- Define clear quarterly sales goals that are measurable and attainable.
- Identify the sales metrics that matter most to reaching your goals, and track them. Less is more here. Select the sales pipeline metrics that help you measure performance against goals.
- List sales activities that need to be performed at each pipeline stage.
- Establish roles and responsibilities; who does what and when.
- Develop a pipeline management standard operating procedure (SOP) document.
- Implement a sales pipeline tool to help your sales team execute necessary sales activities and keep track of the pipeline. A pipeline software or Excel template are good examples here.
- Build a library of supporting sales collateral and templates for your sales team.
- Train your sales team on the sales process, SOP, and the sales pipeline management tool.
- Perform sales pipeline analysis weekly, preferably at a weekly sales meeting, and identify sales team To Do’s.
- Fine-tune your sales pipeline in small increments and measure the improvements. Small changes are key here to
Sales Pipeline Tools
In order to successfully manage your pipeline, a tool or set of tools is needed.
- First you need a sales pipeline management solution – a way to track prospects and opportunities in the form of software or a spreadsheet.
- Secondly, you need a calendar of sales activities and reminders – this is usually part of the sales tool software, but just in case you are using a spreadsheet you’ll also need to implement a calendar.
- Thirdly, you need a library of proposal templates or bid templates. You can download a variety of construction proposal template library for free.
- And lastly, you’ll need a library of follow up email templates and call scripts that your sales team can use to quickly get in touch or follow -up on prospects and opportunities.
Software: Sales Pipeline Software (Sales Pipeline CRM)
Sales pipeline software is preferred when it comes to managing your pipeline. If your sales process is a simple one with steps from the Lead to Client stage, marketing customer relationship management (CRM) software like Hubspot or Freshworks is a good solution.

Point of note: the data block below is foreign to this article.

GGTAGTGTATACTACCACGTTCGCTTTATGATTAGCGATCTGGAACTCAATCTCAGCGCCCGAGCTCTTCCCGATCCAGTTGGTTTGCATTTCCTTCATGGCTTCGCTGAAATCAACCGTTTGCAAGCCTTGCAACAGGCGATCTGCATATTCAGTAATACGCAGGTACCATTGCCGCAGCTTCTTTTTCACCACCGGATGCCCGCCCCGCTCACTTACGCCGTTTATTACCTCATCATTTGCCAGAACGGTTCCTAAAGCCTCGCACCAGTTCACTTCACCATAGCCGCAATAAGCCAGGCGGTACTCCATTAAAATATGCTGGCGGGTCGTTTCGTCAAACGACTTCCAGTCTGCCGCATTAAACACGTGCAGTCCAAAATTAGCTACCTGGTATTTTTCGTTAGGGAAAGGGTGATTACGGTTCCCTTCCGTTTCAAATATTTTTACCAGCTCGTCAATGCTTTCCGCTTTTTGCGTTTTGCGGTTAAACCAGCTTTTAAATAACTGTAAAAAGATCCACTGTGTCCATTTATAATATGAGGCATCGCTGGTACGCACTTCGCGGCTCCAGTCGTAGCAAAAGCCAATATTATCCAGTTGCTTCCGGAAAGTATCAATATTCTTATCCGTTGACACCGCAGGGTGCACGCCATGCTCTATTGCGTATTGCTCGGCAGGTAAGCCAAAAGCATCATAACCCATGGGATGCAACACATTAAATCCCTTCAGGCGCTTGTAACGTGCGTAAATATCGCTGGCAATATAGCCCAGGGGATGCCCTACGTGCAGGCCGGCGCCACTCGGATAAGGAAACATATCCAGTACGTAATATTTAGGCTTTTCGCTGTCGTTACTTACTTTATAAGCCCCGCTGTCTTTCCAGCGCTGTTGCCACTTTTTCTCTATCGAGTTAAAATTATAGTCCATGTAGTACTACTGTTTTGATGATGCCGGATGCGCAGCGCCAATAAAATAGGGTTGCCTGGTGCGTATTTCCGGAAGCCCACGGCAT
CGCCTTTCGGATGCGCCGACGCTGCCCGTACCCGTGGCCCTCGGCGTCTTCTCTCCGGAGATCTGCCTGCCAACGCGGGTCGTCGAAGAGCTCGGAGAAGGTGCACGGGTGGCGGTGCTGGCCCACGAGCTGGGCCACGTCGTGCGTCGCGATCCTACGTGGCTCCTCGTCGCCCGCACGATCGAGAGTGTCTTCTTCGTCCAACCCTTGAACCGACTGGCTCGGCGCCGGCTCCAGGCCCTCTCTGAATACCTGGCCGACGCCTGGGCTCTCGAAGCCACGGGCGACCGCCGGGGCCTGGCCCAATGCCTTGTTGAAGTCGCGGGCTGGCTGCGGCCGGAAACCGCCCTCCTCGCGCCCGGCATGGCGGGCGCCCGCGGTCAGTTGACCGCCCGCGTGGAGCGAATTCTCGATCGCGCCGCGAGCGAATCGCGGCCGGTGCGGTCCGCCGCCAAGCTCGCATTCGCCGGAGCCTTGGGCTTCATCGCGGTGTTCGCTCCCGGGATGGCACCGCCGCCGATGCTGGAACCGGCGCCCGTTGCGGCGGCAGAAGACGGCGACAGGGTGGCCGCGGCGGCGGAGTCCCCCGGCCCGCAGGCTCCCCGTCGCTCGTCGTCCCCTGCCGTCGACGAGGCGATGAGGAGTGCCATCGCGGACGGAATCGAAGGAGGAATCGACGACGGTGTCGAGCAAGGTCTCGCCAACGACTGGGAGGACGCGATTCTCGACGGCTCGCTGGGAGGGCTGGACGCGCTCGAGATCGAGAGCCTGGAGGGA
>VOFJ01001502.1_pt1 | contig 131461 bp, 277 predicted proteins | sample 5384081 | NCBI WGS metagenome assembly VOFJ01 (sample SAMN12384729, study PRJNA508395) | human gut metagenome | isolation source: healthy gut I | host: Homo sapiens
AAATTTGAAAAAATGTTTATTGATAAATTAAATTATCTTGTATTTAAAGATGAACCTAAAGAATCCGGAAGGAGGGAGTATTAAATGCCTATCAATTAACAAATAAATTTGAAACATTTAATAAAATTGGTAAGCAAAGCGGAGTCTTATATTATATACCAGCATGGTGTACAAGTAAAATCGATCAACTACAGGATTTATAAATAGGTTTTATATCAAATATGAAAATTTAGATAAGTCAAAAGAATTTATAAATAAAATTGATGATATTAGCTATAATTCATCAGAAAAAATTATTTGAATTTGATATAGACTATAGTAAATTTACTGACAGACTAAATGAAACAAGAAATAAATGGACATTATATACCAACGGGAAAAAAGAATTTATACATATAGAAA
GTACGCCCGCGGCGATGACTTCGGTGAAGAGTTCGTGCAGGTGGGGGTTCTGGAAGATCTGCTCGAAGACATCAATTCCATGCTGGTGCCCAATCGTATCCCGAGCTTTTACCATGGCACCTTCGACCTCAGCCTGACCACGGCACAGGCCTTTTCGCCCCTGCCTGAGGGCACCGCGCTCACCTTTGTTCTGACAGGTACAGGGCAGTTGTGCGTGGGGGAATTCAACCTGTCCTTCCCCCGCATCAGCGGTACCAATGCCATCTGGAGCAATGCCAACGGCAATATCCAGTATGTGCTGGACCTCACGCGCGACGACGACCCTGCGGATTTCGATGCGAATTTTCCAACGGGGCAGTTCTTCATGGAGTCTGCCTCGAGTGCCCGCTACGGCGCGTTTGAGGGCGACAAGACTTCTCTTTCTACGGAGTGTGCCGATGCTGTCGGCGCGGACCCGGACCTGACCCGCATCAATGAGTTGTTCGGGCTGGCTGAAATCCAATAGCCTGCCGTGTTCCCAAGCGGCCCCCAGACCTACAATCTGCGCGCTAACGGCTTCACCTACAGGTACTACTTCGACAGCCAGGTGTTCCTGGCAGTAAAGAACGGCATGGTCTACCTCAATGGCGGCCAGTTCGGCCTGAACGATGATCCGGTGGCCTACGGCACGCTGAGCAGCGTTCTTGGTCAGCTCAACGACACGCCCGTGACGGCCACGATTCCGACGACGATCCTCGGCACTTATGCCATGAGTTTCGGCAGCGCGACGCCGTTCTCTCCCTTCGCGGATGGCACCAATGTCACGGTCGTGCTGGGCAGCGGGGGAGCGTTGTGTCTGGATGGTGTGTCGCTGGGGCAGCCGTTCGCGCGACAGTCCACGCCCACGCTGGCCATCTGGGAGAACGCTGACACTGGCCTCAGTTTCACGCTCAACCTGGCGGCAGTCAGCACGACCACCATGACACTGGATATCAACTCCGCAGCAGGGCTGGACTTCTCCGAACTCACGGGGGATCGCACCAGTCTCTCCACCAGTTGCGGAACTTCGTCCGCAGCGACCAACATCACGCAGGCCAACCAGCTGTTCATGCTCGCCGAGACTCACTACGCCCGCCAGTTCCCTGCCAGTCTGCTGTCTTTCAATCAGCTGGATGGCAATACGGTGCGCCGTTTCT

However, a construction company with a complex sales process that needs to track opportunities with multiple clients as well, needs an opportunity-centric or sales pipeline CRM. iDeal CRM for Construction is a great example of an opportunity-centric CRM.
This type of pipeline management software or sales CRM like iDeal CRM enables sales teams to:
- Organize leads, clients, and opportunities.
- Track opportunities, including the ones with multiple bidders.
- Create, send, and track proposals (or tenders).
- Streamline and automate follow-up activities.
- Leverage a calendar of sales activities, tasks, and deadlines.
- Access meaningful reports.
- Centralize ALL sales data in 1 single source of truth.
You can create a free account for iDeal CRM and test to see how your company can organize and improve sales with software. It is free for a 1-user company. No credit card needed. No strings attached.
Excel: Sales Pipeline Excel Template
A sales pipeline in Excel is a suitable sales tracking solution for companies with a low number of opportunities and clients. However, there are some downsides to using a sales pipeline spreadsheet instead of sales pipeline management software. For example, not receiving notifications when a bid is due or when a client opened your proposal. Collaboration on an Excel pipeline is difficult as changes are not visible in real time. Proposal creation is not possible from an Excel list of opportunities – proposals will have to be created separately. A calendar of sales activities and deadlines is not automatically generated. Reporting is difficult to build. Also, there is no automation you can build into a spreadsheet and it is pretty hard for the business development team to keep track of all sales activities.